I don't know what it is.  Presidential elections, we're all in.  In 2008, you all went crazy; 2012, you still went crazy.  High turnout, we're motivated, donors are involved, people are active, folks are knocking on doors, people making phone calls.  And then the midterm comes and we fall asleep.
That cannot happen in this election because the stakes are too high.  And I say this mindful that in every election somebody says how high the stakes are.  But think about what’s at stake right now.  Think about it.  If we do not hang on to the Senate and make gains in the House we may not get immigration reform done, which means we could have another three, four years in which we're being deprived of talent we're training here in the United States -- they go back home and start businesses someplace else.  There are Michael Polskys right now in universities that have the possibility of creating businesses here but may end up going back home because we have a broken immigration system.  That's what’s at stake.
Basic research -- we're on the cusp of discovering -- when it comes to brain research, we've invested in a brain initiative that could discover cures for Alzheimer’s and Parkinson’s, debilitating diseases, and as our population ages it's going to be more and more important.  And yet, if you look at the Republican House budget, it slashes the very research that promises to provide cures to families all across America and could potentially create entire new industries in this country.
Energy -- we've doubled fuel efficiency standards on cars, doubled the production of clean energy.  Solar has gone up three times since I came into office, new generation of wind power 10 times.  We're making enormous progress.  But if we don't have a Congress that has that same vision that we should be out in front, ahead, when it comes to the race for 21st century energy sources, then we're going to be stuck doing the same thing we've been doing forever.  And that means that we cannot stop the trends towards higher emissions and higher greenhouse gases and global warming.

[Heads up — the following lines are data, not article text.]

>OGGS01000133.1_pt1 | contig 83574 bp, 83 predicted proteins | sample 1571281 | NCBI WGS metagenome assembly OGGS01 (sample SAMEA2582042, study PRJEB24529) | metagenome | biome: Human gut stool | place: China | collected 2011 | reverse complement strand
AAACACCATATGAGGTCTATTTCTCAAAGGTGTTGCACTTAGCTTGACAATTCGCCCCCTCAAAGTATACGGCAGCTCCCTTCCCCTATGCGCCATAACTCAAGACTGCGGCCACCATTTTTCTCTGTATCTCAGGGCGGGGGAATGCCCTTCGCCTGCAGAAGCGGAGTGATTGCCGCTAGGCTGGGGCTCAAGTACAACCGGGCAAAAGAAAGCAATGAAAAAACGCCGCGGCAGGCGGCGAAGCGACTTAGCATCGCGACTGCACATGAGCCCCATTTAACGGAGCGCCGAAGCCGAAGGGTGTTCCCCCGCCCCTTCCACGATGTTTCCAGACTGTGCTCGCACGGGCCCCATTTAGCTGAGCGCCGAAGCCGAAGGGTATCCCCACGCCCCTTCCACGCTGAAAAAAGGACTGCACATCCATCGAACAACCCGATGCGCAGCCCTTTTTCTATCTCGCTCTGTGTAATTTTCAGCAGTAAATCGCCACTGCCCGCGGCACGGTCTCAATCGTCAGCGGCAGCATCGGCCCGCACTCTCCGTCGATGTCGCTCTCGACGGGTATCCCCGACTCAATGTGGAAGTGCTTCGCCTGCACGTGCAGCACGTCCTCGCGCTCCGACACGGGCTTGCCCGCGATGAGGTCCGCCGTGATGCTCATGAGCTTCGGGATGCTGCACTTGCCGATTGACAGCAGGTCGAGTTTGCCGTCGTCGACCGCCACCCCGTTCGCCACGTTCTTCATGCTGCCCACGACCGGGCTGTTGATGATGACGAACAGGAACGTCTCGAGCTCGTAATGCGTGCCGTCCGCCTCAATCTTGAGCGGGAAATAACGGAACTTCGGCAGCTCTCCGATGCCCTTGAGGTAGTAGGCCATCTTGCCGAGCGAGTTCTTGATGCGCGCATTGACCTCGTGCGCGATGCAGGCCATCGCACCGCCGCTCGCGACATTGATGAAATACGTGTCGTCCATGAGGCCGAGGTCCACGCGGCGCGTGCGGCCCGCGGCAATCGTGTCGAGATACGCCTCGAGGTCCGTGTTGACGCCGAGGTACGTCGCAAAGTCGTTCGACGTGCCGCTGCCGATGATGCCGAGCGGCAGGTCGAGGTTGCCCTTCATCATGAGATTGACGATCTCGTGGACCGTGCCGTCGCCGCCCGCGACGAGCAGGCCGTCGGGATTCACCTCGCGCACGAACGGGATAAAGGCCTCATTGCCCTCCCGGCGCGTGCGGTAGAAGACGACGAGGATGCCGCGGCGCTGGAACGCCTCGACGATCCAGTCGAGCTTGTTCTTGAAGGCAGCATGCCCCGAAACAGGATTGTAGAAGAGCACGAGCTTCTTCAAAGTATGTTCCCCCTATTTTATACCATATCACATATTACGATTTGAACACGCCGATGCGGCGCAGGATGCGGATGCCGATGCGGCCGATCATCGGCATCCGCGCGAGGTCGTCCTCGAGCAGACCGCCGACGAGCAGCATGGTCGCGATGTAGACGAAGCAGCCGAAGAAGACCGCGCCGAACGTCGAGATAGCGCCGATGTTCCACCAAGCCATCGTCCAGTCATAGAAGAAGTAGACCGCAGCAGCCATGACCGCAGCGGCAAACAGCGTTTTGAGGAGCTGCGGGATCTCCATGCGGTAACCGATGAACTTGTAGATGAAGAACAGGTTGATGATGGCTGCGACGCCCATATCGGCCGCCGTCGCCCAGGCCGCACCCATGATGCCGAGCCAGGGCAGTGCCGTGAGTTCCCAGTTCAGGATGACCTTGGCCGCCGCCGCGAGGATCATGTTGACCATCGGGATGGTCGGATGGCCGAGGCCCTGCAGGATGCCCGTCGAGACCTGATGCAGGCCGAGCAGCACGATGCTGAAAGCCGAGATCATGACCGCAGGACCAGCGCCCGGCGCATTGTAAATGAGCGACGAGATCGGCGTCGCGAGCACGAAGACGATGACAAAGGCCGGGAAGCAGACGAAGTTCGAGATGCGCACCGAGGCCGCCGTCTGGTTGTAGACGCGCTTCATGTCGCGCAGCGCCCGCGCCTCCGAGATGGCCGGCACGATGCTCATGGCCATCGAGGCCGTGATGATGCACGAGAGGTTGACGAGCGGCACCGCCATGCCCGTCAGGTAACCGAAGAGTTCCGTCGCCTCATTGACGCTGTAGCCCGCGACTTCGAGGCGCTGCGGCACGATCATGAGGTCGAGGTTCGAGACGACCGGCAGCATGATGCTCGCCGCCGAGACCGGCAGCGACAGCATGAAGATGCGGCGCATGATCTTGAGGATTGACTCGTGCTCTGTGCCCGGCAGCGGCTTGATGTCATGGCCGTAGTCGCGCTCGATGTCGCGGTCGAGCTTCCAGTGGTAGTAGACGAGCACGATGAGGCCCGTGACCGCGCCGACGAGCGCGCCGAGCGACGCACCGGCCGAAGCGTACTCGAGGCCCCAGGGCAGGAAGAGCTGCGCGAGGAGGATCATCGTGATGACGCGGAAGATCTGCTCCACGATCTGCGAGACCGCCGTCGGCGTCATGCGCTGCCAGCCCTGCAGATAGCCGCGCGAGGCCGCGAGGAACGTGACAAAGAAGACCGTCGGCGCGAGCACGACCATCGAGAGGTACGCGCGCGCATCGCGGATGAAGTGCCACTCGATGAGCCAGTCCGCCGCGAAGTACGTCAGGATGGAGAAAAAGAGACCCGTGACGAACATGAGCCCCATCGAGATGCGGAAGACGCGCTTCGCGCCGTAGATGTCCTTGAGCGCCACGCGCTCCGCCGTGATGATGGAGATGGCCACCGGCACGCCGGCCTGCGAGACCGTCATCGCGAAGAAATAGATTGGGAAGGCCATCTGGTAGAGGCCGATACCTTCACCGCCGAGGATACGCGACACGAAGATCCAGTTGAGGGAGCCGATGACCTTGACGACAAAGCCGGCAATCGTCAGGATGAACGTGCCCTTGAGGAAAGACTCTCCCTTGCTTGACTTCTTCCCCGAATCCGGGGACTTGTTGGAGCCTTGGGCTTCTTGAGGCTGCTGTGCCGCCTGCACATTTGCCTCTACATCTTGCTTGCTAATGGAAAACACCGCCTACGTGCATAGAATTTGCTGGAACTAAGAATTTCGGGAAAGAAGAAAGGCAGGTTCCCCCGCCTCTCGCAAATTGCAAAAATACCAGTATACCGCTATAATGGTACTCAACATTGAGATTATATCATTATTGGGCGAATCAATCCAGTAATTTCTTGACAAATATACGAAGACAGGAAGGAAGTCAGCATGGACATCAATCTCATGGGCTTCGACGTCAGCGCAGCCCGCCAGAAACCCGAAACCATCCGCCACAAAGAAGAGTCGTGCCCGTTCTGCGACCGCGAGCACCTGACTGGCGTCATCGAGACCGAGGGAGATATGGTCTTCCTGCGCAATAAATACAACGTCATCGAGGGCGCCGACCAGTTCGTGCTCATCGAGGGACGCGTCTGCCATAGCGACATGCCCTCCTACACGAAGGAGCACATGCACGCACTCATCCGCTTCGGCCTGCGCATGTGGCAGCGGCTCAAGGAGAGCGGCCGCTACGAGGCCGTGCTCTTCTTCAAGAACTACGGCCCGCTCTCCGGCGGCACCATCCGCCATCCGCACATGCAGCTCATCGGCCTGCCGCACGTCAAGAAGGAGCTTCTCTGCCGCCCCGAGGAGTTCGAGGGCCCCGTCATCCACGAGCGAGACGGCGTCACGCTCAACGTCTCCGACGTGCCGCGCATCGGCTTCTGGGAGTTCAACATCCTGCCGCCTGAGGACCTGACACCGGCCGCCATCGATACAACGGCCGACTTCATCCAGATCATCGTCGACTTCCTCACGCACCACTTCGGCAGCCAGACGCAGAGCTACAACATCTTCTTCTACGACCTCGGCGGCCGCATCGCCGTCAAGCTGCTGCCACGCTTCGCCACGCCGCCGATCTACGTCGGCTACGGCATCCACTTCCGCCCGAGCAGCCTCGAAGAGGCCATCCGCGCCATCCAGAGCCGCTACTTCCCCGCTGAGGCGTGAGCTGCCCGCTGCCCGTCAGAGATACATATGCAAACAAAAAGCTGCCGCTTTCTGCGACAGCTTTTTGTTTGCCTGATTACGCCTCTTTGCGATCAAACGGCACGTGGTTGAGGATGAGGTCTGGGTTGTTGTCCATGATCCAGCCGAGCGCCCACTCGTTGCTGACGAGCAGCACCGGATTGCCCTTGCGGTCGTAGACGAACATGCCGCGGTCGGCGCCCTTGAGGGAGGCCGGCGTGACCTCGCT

And I know it's hard to talk about global warming here in Chicago -- (laughter) -- after this winter.  But everybody here understands that it's changing weather patterns that are at stake here, with potentially devastating, catastrophic consequences.
Minimum wage, equal pay for equal work, the Supreme Court -- all these issues are at stake in the midterms -- not in the presidential election.  You have a President who is fighting for you in the White House.  What you do not have right now is a Congress that can function. 
And I want to make clear, by the way, because I'm in the Land of Lincoln -- the problem is not the Republican Party, per se.  I want a functioning, coherent, reasoned-based Republican Party.  And if they’ve got slightly different ideas than mine I am happy to sit down and work them out.  I'm talking about a very specific faction of the Republican Party that's taken over and cannot get anything done.
Harry Truman used to talk about the “do-nothing” Congress.  This Congress has done less than the “do-nothing” Congress that Harry Truman talked about.  I'm serious. 
So the bottom line is we have to feel a sense of urgency in this election.  And that means that every one of you, many of whom are great supporters and have backed me for a long time and are happy to come to Michael and Tanya’s house and participate -- it means I need you to push a little further than you're doing right now.  I'm going to need you to help to activate and mobilize folks throughout this town and your contacts across the country to say it is not good enough simply to sit back and complain.  Cynicism is not an option.  Cynicism is not wisdom. 

No comments:

Post a Comment